# Using Feasible Generalized Least Squares To Improve Estimates

### Introduction

Data analysis in reality is rarely as clean and tidy as it is presented in the textbooks. Consider linear regression -- data rarely meets the stringent assumptions required for OLS. Failing to recognize this and incorrectly implementing OLS can lead to embarrassing, inaccurate conclusions.

In today's blog, we'll look at how to use feasible generalized least squares to deal with data that does not meet the OLS assumption of Independent and Identically Distributed (IID) error terms.

## What Is Feasible Generalized Least Squares (FGLS)?

FGLS is a flexible and powerful tool that provides a reliable approach for regression analysis in the presence of non-constant variances and correlated errors.

Feasible Generalized Least Squares (FGLS):

Why is this important?

Recall the fundamental OLS IID assumption which implies that the error terms have constant variance and are uncorrelated. When this assumption is violated:

• OLS estimators are no longer efficient.
• The estimated covariance matrix of the coefficients will be inconsistent.
• Standard inferences will be incorrect.

Unfortunately, many real-world cross-sectional, panel data, and time series datasets do violate this fundamental assumption.

FGLS allows for a more accurate modeling of complex and realistic data structures by accommodating the heteroscedasticity and autocorrelation in the error terms.

## How Does FGLS Work?

FGLS uses a weighting matrix that captures the structure of the variance-covariance matrix of the errors.

This allows FGLS to:

• Give more weight to observations with smaller variances.
• Account for correlations.
• Provide more efficient and unbiased estimates in the presence of non-constant variance and serial correlation.

The method uses a relatively simple iterative process:

1. Pick a method for estimating the covariance matrix based on believed data structure.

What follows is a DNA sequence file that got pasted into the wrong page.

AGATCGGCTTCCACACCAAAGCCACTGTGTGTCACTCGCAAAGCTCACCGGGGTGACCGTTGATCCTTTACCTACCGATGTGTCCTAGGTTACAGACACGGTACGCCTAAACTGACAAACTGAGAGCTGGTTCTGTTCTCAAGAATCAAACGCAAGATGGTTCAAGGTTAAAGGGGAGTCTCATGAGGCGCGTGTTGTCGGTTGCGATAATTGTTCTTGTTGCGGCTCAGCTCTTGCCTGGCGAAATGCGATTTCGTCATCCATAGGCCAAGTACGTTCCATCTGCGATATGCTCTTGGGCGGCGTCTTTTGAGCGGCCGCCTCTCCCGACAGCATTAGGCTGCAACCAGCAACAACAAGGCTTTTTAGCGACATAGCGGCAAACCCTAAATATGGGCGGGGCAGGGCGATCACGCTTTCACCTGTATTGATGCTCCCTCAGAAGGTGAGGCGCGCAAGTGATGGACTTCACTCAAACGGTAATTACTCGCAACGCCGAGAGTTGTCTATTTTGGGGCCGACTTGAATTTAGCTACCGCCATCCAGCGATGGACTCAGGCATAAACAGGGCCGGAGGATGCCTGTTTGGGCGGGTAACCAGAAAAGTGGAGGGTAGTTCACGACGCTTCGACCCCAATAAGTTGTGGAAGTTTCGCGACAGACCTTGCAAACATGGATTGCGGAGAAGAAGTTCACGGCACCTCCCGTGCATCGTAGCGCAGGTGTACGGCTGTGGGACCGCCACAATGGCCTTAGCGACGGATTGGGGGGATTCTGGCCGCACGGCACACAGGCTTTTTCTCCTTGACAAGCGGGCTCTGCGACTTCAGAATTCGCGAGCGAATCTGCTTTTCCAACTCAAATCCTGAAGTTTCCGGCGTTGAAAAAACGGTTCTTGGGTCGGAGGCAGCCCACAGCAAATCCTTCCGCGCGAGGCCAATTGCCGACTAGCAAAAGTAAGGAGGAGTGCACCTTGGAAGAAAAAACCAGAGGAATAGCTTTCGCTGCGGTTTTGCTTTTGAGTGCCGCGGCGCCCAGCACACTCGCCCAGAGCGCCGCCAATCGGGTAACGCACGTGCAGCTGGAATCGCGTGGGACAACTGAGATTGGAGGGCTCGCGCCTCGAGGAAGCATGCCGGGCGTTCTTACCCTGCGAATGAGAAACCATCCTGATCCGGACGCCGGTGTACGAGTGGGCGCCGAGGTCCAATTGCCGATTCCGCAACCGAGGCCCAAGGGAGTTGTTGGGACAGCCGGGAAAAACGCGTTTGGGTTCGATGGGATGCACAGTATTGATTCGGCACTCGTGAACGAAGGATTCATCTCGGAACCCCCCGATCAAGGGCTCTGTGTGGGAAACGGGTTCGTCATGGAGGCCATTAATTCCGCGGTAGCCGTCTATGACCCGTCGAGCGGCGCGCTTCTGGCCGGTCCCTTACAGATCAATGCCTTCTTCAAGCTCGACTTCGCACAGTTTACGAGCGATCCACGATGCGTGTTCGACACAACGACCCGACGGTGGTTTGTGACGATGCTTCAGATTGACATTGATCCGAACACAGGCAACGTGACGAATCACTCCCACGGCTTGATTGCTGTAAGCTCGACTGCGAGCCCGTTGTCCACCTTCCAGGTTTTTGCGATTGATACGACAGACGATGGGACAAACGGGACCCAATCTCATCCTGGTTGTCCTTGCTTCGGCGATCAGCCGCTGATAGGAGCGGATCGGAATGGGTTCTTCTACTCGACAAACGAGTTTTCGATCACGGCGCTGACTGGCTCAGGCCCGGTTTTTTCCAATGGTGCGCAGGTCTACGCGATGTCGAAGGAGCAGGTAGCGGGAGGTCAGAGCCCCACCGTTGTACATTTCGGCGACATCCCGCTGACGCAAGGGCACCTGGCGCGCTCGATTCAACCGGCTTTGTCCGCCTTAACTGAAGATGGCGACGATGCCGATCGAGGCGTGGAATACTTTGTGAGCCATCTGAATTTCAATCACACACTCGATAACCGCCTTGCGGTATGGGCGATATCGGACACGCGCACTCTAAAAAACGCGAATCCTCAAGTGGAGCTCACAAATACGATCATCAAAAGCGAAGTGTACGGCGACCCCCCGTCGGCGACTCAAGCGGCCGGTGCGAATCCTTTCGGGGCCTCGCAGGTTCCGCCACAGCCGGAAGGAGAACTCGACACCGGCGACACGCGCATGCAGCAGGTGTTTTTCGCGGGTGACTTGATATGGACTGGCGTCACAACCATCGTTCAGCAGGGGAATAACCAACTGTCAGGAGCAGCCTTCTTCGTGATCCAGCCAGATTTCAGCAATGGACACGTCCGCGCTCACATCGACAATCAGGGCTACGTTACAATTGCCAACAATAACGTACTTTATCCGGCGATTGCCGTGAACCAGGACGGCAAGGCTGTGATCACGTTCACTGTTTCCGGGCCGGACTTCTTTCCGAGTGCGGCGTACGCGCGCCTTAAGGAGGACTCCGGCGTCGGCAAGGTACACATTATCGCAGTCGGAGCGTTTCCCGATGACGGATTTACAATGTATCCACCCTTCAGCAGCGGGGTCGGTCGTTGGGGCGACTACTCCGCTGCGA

2. Make initial OLS parameter estimates.
3. Use the OLS residuals and the chosen method to estimate an initial covariance matrix.
4. Compute FGLS estimates using the estimated covariance matrix for weighting.
5. Calculate residuals and refine the weighting matrix.
6. Repeat steps 3, 4, and 5 until convergence.

## How Do I Know If I Should Use FGLS?

We've already noted that you should use FGLS when you encounter heteroscedasticity and/or autocorrelation. It's easy to say this but how do you identify when this is the case?

There are a number of tools that can help.

### Example Tools for Identifying Heteroscedasticity and Autocorrelation

ToolDescriptionUsed to Identify
Scatter plots
• Plot the dependent variable against each independent variable and look for patterns that suggest relationships between the variance and variables.
• Plot the residuals over time and look for cycles or trends in the residuals.
Heteroscedasticity and autocorrelation.
Residual plot
• A fan-shaped or funnel-shaped pattern in a plot of the residuals against fitted values indicates that the variance of the residuals is not constant across all levels of the independent variable.
• A pattern of correlation in plots of residuals against lagged residuals may indicate autocorrelation.
Heteroscedasticity and autocorrelation.
Histogram of residualsPlot a histogram of the residuals. If the histogram is skewed or has unequal spread, it could suggest heteroscedasticity or non-normal distribution.Heteroscedasticity.
Durbin-Watson statisticThe Durbin-Watson statistic tests for first-order autocorrelation in the residuals. The test statistic ranges from 0 to 4, with values around 2 indicating no autocorrelation.Autocorrelation.
Breusch-Pagan testThe Breusch-Pagan test considers the null hypothesis of homoscedasticity against the alternative of heteroscedasticity.Heteroscedasticity.
Breusch-Godfrey testThe Breusch-Godfrey test extends the Durbin-Watson test to higher-order autocorrelation. The test assesses whether larger lags of residuals and independent variables help explain the current residuals.Autocorrelation.
White testSimilar to the Breusch-Pagan test, the White test considers the null hypothesis of homoscedasticity.Heteroscedasticity.

## Example One: US Consumer Price Index (CPI)

Let's get a better feel for FGLS using real-world data. In this application, we will:

• Find OLS estimates and examine the results for signs of heteroscedasticity and autocorrelation.
• Compute FGLS estimates and discuss results.

### Data

For this example, we will use publicly available FRED time series data:

• Consumer Price Index for All Urban Consumers: All Items in U.S. City Average (CPIAUCSL), seasonally adjusted.
• Compensation of employees, paid (COE), seasonally adjusted.

Both variables are quarterly, continuously compounded rates of change spanning from 1947Q2 to 2023Q3.

``````// Load data

// Preview data
tail(fred_fgls);``````
```            date              COE         CPIAUCSL
1947-04-01      0.013842900      0.014184600
1947-07-01      0.015131100      0.021573900
1947-10-01      0.030381600      0.027915600
1948-01-01      0.025448400      0.020966300
1948-04-01      0.011788800      0.015823300

date              COE         CPIAUCSL
2022-07-01      0.023345300      0.013491800
2022-10-01     0.0048207000      0.010199500